Riders take on superpipe | SteamboatToday.com

Riders take on superpipe

SOS snowboarding series continues today in the park

Nick Foster

Emily Robinson snowboards seven days a week. She goes to Steamboat Springs High School an hour early every day so she can get out at 11:45 a.m. to ride the rest of the day. And it never gets old, she says.

“I feel like I’ve gotten better in the last couple of months, and I just want to keep getting better,” she said.

The 15-year-old freshman represented Steamboat Springs in the SOS Snowboard Outreach Series, awing crowds with grab tricks and 360-degree spins in the Mavericks Superpipe at the Steamboat Ski Area.

Like many riders in the Steamboat Springs Winter Sports Club, Robinson competed in boardercross events at Copper Mountain on Friday and came back to Steamboat for the halfpipe competition Saturday. Today, the riders will be competing in SOS slopestyle competition in the SoBe Terrain Park.

Several will do it all over again next weekend in Vail, said Winter Sports Club snowboard coach Kevin “Cactus” Nemec.

Nemec said the Winter Sports Club’s training program — coupled with the home-pipe advantage — gave Steamboat riders an edge over the competition, which came from Denver, Boulder, Vail, Copper Mountain and other parts of the West.

“I wish I had something like this when I was a kid,” Nemec said about the Winter Sports Club. “No other club in the country has a program like this with a big mountain for riding during the day and after-dark training in the lights at Howelsen. We are very fortunate.”

Charlie Peddie has trained with the Winter Sports Club five of the seven years he has been riding, and now he competes in about 20 events per year. The 14-year-old said he knew most of the riders in Saturday’s competition and knew what to expect.

“I’m just now getting back to where I was last year with tricks, but I’m also learning new things,” Peddie said.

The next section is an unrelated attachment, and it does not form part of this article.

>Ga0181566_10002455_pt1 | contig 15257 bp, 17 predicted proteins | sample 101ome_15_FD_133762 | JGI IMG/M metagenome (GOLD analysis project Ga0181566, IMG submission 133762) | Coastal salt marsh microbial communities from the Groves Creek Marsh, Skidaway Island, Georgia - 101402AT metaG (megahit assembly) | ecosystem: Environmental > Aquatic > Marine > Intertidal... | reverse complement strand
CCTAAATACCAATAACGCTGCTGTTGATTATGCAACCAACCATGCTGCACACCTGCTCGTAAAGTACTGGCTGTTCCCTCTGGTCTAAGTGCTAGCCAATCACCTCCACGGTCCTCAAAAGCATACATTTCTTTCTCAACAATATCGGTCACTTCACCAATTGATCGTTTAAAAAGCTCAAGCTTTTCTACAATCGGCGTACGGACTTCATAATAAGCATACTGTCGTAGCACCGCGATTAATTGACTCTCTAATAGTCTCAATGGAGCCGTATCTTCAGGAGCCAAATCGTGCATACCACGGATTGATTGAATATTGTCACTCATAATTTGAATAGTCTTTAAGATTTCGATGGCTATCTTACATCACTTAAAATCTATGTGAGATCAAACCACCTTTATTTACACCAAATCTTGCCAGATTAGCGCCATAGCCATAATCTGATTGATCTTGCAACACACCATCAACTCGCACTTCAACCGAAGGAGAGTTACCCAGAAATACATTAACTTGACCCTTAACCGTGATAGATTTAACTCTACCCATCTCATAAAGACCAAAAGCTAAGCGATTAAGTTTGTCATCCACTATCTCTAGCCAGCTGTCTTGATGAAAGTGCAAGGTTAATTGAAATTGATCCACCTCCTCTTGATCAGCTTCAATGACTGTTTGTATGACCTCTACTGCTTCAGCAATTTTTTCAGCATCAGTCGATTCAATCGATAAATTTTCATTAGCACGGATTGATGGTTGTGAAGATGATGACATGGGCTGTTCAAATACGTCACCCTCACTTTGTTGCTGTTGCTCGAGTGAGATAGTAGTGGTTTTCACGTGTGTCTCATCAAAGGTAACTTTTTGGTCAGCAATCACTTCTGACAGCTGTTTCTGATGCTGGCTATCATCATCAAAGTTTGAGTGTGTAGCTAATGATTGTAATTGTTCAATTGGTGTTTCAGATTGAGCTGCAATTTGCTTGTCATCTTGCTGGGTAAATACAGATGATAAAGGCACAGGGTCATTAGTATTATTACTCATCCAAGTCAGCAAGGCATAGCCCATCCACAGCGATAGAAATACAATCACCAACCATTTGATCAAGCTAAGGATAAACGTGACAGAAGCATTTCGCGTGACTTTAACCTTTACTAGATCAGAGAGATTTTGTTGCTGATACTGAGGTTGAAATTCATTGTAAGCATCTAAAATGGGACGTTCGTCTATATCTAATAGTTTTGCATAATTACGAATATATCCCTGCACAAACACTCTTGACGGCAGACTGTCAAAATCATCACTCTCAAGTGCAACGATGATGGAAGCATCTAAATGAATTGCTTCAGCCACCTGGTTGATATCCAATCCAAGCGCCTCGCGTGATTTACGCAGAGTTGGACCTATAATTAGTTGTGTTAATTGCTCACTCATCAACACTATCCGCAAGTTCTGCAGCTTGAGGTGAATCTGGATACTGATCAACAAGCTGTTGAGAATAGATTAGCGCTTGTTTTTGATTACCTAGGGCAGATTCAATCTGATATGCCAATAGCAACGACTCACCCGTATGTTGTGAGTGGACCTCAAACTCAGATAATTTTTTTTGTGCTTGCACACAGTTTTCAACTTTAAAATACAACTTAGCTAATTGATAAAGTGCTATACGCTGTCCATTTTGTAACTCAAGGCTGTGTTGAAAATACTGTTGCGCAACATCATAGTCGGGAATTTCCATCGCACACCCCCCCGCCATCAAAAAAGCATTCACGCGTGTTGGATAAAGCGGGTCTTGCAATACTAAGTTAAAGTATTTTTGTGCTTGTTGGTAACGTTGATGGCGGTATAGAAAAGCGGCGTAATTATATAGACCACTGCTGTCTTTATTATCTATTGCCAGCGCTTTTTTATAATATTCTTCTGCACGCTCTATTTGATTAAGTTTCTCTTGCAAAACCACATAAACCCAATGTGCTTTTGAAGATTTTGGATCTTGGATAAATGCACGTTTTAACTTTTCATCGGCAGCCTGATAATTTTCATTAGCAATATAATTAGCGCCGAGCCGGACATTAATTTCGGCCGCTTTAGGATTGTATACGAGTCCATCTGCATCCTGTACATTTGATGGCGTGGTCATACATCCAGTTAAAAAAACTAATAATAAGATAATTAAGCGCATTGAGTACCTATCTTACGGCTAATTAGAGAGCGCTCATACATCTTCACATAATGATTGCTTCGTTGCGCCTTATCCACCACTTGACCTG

The SOS Snowboard Outreach Series event, which was the first halfpipe event in the competition series, is a fund-raiser for the SOS Snowboard Outreach Series, SOS coordinator Andy Poole said.

“The event went really well,” Poole said, noting 76 people participated in Saturday’s halfpipe competition. “When you have 6- and 7-year-olds getting to the top of 17- to 18-feet walls, it’s pretty impressive.”

The 15-event SOS series is the largest amateur series in the United States and acts as one of the main outlets for competitive snowboarders between the ages of 6 and 50 in the Rocky Mountain Region. The series has hosted six Alpine events this winter, but Saturday’s event was the first halfpipe of the year.

In the series, riders can compete in slalom, giant slalom, halfpipe, slopestyle and boardercross events. Top finishers can earn berths in the U.S. Amateur Snowboarding Association Nationals, which will be held in Angel Fire, N.M., from March 21 to 27.

Several riders said the competition series helps them prepare for the national competition.

Registration for today’s events is from 7:30 to 9:30 a.m., and competition begins at 11 a.m.

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